Jay Steinfeld did not want to change the way people purchased blinds.
He had no passion for window coverings. He did not even have a business plan.
Wait, he had a plan–to succeed in business–just not a plan to sell more blinds, better and faster than before. That plan came later. When the CEO of Blinds.com, which will sell more than $100 million worth of blinds this year, started he was just a guy looking for work.
After losing his job, Steinfeld used his wife’s experience owing a blinds shop to enter into the window coverings business. Thinking he could succeed as a small business owner, Steinfeld opened his own shop. As soon it opened, Steinfeld defined himself as a success, even before the first customer placed an order.
Educated as an accountant, Steinfeld understands the numbers. The numbers, like the blinds are not his passion. Perfection is, even without achieving it.
“Experiment and experiment without fear of failure,” he says.
The process drives him. Make it better. Try something new. Improve and try again. Aiming for better rather that a strict margin of profit, Steinfeld saw his business grow by 30 percent in the last year. Neither his recent success nor the millions of dollars of blinds sold and hundreds of jobs created would have occurred without taking that first risk. After opening a retail blinds ship, Steinfeld soon took another.
Steinfeld launched Blinds.com in 1993 when O.J. Simpson was best known as a former running back. America Online was not a household name and the words “Internet” and “Domain Name” might as well have been in Klingon. For an investment of $1,500, Blinds.com started as an online newsletter of sorts, which was as just another of Steinfeld’s many experiments. The first incarnation of Blinds.com was a one-page piece of Internet real estate that served as an advertisement for Steinfeld’s blinds business.
Blinds.com folded out in steps, and the next was ecommerce. Steinfeld did not know that the Internet would become the INTERNET when he started. It was just an experiment. Building up an online presence was part luck, but it was mostly part of Steinfeld’s core value of always improving.
“We are really a direct marketing company not a blinds company,” Steinfeld says. “We keep testing how can we make this a little bit better. It’s like Thomas Edison experimenting with his filament.”
Being first on the scene provided Blinds.com with an advantage, but being the first online guaranteed nothing. Remember Pets.com? The pet supply retailer raised $300 million, purchased a commercial spot during the Super Bowl and enjoyed a sock puppet mascot so famous that it made an appearance on Good Morning America. Pets.com burned through that money fast and quickly went away.
Blinds.com arrived before an online audience existed. It was online before Google and Amazon. But it did not survive because of the luck and foresight of arriving first. It survived the dot.com bust because Steinfeld remained customer focused instead of chasing investor dollars. Steinfeld’s blinds business still had physical stores, and he slowly built his website’s offerings.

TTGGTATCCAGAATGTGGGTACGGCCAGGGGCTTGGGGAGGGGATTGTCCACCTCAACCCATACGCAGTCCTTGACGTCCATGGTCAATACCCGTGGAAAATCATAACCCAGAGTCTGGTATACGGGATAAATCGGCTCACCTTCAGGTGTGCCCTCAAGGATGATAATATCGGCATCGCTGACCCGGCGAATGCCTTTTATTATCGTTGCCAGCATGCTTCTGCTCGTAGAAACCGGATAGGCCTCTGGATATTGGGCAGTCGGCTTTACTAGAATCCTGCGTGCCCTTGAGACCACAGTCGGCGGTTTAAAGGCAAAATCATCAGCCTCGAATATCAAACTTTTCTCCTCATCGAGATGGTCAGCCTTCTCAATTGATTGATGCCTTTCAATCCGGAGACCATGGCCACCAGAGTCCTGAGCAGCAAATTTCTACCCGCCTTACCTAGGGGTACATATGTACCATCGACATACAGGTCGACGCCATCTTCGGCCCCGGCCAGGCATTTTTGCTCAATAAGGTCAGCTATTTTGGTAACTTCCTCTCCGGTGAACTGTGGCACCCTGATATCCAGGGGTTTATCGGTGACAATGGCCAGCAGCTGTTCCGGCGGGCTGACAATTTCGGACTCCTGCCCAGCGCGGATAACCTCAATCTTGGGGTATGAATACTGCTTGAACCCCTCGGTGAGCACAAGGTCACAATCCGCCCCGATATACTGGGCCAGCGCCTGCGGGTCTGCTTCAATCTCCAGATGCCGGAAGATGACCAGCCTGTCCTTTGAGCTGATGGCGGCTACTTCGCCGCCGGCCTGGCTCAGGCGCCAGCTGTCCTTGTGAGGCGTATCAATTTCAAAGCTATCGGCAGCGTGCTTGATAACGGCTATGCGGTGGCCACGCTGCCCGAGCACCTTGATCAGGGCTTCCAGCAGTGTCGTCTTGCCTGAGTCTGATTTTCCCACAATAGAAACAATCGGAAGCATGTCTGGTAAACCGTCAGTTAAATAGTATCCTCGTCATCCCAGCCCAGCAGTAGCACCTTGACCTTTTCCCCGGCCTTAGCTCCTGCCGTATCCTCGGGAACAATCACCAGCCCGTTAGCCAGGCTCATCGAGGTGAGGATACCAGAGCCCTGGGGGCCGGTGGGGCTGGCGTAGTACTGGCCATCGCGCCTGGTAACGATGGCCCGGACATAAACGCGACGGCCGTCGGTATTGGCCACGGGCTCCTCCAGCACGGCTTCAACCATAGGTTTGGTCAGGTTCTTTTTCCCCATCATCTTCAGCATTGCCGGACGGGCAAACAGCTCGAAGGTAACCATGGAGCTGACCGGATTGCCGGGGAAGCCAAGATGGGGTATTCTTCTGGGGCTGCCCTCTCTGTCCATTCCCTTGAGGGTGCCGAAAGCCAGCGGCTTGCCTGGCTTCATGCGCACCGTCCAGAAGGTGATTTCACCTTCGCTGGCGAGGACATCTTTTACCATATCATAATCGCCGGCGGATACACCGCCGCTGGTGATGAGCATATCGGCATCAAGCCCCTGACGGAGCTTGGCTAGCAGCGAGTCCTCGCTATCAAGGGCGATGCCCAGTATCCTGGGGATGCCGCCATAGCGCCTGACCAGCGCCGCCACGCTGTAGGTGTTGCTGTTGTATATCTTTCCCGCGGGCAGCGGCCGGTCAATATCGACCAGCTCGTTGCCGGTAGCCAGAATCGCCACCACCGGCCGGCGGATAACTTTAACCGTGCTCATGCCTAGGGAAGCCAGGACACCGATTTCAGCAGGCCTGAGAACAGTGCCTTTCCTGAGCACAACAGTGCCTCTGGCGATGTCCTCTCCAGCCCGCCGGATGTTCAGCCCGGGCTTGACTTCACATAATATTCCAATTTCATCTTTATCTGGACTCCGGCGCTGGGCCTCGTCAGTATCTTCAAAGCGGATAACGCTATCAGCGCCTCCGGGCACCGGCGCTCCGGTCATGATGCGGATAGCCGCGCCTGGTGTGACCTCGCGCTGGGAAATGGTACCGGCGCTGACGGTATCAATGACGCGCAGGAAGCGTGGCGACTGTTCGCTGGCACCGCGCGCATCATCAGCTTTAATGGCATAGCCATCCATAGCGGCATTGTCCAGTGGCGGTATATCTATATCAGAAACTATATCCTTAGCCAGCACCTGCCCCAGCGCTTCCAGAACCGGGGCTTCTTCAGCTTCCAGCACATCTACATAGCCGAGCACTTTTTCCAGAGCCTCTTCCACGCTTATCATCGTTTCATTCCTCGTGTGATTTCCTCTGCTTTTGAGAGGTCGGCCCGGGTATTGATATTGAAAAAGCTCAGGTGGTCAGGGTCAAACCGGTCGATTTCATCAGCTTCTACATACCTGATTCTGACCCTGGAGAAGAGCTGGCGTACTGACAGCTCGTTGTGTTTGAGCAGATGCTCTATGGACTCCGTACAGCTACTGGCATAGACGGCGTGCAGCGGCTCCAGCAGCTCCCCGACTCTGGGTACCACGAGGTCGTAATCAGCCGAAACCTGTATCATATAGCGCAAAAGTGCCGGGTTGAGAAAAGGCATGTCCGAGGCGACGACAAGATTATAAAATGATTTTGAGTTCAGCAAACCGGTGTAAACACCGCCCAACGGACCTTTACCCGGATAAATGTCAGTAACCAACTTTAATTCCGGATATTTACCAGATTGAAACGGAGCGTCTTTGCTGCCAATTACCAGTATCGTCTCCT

It wasn’t until 2001 that he went 100 percent online. It was another bold experiment, but it turned out to be the correct move. For Steinfeld, going exclusively to ecommerce meant the ongoing process of listening to the voice of the customer—people wanted to shop online more, but he also differentiated his business by striving to maintain the personal touch.
Steinfeld keeps a picture of a Good Humor Ice Cream Truck in his office, and it is not only because of his sweet tooth.
“So I ask you… are you taking time to ensure you and your business are like the ice cream man?” Steinfeld asked in a blog post. “How close are you to your customers? Do you know what’s selling, whether your customers are happy, and if not, then why not? Maybe it’s time to change into that white suit and hat.”
This approach has kept Steinfeld level-headed, hungry and perhaps even a tad bit insecure. Even as Blinds.com sold millions of dollars and then tens of millions of window coverings, Steinfeld fretted over the small things- the details that that his customers cared about. After his company sold more than $50 million in a year, he worried less about building a successful business.
“It became more along the lines of we are doing pretty well now, but how can we do better?” Steinfeld says. “I absolutely did not see this level of success it has been a metamorphoses to me. I had no vision.”
Yet, in his success he developed a vision for his own future. This includes helping his employees achieve their goals by maintaining one of the best places to work in the Houston. It will also explain why he will speak atUnleashWD.
UnleashWD is the only conference dedicated to bringing innovation to the wholesale distribution industry. UnleashWD features eighteen storytellers from outside the wholesale distribution industry. Modeled after TED’s short-session format, UnleashWD’s speakers share how to add business value through inspiring presentations on topics such as innovation, leadership, business model design, and corporate culture.
For the last twenty-five years, UnleashWD Founder Beveridge has worked with more than 3,000 firms as a leadership consultant, facilitating how wholesale distributors and manufacturers can increase market share through examining and improving their relationship with customers. For more information please visit: http://www.unleashwd.com.